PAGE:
Photovoltaic solar panels are one of the most fascinating developments in the world of energy because they seem so much like magic. A flat, grey panel sits in the sun and makes electricity. No noise, no exhaust, no moving parts. A growing number of Canadians are wondering how this technology might be incorporated into their homes, and the information you’ll find here is the first step towards an answer.
Sunlight shines on photovoltaic (PV) panels and the light energy is converted to electricity. That’s step one of the process. This electricity is typically stored for future use in a battery. Storage is step two. You can also convert PV electricity into the form that typically comes out of a wall socket. That’s optional conversion step number three.
All photovoltaic panels are rated by how much power flows from them while the sun shines, expressed in watts (W). A panel putting out 500 W, for instance, can power up to five 100 W light bulbs at one time. Panels that generate 1000 watts of power are making one kilowatt.
The electricity that comes directly from PV panels is called direct current (DC). This is also the kind of energy put out by every battery in the world. The term DC refers to the fact that this electricity flows in one direction only, across the positive and negative poles of a battery or pair of wires. Photovoltaic panels only create direct current, and though this kind of electricity certainly has its uses, it’s not the kind of power that most electrical appliances are designed to accept. Typical electrical devices are made to use something called alternating current (AC). The 120 volt AC power that comes out of wall outlets across North America oscillates back and forth from positive to negative polarity 60 times each second. With this basic information in hand, you have what you need to understand the three main photovoltaic options.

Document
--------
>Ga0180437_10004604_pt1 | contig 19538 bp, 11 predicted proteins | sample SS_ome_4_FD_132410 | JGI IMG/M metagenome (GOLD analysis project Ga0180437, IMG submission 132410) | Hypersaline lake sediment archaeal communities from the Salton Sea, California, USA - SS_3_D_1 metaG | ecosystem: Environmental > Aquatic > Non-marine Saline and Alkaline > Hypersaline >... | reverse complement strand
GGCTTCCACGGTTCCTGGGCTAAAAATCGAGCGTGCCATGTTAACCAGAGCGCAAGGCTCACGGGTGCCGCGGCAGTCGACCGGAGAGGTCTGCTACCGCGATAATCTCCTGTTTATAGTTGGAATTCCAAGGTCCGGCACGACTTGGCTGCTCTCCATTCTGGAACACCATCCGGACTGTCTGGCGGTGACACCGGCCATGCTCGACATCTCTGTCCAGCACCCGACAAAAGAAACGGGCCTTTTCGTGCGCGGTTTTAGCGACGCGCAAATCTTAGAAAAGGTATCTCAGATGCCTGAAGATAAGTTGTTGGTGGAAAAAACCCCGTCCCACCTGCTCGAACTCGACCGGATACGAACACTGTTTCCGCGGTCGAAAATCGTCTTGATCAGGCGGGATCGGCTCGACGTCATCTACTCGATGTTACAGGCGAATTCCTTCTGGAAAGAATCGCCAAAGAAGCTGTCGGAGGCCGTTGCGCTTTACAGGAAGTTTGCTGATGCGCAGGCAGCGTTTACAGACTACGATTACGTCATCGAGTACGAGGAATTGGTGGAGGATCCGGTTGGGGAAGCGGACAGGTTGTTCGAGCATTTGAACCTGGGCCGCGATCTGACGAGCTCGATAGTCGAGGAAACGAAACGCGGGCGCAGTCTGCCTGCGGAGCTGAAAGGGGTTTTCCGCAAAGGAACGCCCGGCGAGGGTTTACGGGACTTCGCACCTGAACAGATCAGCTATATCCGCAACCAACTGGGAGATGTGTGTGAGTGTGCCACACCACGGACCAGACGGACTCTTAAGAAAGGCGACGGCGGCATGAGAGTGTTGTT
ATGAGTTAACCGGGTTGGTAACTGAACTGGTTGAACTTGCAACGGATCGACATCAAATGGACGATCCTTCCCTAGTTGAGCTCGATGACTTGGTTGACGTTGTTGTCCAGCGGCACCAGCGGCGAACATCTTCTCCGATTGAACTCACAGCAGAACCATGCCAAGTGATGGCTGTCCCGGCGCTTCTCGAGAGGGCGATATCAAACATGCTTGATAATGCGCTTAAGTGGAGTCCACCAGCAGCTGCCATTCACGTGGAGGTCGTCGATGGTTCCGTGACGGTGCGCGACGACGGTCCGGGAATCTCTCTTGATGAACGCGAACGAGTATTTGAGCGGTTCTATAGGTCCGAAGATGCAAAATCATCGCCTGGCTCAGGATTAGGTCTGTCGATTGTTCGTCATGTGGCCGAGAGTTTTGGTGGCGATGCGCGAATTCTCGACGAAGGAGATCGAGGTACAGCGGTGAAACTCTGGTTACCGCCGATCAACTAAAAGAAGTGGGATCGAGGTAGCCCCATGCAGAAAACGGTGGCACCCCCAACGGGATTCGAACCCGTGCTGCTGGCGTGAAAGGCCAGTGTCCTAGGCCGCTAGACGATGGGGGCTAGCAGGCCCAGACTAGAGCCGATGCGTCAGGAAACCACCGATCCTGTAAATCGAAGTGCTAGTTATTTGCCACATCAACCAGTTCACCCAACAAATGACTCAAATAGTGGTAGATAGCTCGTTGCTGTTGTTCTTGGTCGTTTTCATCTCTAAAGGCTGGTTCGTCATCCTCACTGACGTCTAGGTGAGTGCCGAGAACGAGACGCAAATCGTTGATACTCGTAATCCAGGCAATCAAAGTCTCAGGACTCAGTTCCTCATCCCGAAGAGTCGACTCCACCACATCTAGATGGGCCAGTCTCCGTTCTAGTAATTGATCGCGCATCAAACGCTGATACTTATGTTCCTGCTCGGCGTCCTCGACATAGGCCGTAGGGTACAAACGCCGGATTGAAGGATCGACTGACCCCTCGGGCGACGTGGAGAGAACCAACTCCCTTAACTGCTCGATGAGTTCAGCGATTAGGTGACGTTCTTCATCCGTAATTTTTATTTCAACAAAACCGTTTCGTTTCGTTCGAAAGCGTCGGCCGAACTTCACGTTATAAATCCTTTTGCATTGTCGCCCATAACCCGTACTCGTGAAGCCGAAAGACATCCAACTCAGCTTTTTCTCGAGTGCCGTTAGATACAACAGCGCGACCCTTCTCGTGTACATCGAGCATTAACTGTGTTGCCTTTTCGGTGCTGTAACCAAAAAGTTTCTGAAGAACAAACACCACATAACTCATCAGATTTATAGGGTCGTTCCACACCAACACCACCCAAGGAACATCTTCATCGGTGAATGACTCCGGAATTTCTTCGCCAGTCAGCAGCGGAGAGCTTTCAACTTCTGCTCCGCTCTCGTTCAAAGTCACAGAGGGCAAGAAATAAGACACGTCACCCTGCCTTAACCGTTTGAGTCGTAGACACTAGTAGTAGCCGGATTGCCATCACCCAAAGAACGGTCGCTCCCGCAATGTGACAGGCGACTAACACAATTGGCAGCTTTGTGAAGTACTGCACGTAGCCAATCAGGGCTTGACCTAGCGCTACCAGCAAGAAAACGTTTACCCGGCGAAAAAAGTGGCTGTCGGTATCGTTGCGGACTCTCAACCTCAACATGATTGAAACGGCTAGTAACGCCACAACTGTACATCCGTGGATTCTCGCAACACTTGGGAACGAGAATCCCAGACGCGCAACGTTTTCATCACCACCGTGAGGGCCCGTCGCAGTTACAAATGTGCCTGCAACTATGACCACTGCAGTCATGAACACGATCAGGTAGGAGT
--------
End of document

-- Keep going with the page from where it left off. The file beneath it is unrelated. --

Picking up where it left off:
- Simple DC-Only Systems: An array of PV panels charges batteries that deliver power to items requiring DC current only. This is most often light bulbs, but DC water pumps and refrigerated coolers also exist.
- DC-AC Systems: This option also has PV panels and a battery, but they’re connected to something called an inverter. This is an electronic device that converts the DC electricity from batteries into the kind of 120-volt AC power that most of our gizmos are designed to use. Inverters are a great thing, though they do introduce some inefficiency into the system. All else being equal, power is lost in the conversion process, so you really want to be sure that you need AC power before you introduce an inverter into the set up.
- DC-AC Grid-Connected System: This builds on the DC-AC system, with one important difference. In addition to converting DC power to 120 volts AC, this system is connected to, and synchronized with, the local utility power grid. When you’re making more power than you consume, for instance, it runs your electrical meter backwards, reducing the amount of power you’re charged for. Some Canadian provinces offer electricity buy-back rates high enough to make grid-connected PV systems a paying proposition.
These are the fundamental concepts that apply to the world of photovoltaics, regardless of the state of the technology. At this stage, the best way for most people to make PV part of their lives does not necessarily involve choosing and installing each component from scratch. Unless you’re heavily into tinkering, it’s best for you to consider a pre-packaged PV system where all components are engineered to work together. At least now you know the basics of the options that are available, and that’s a good thing. It’s only a matter of time before photovoltaics become mainstream.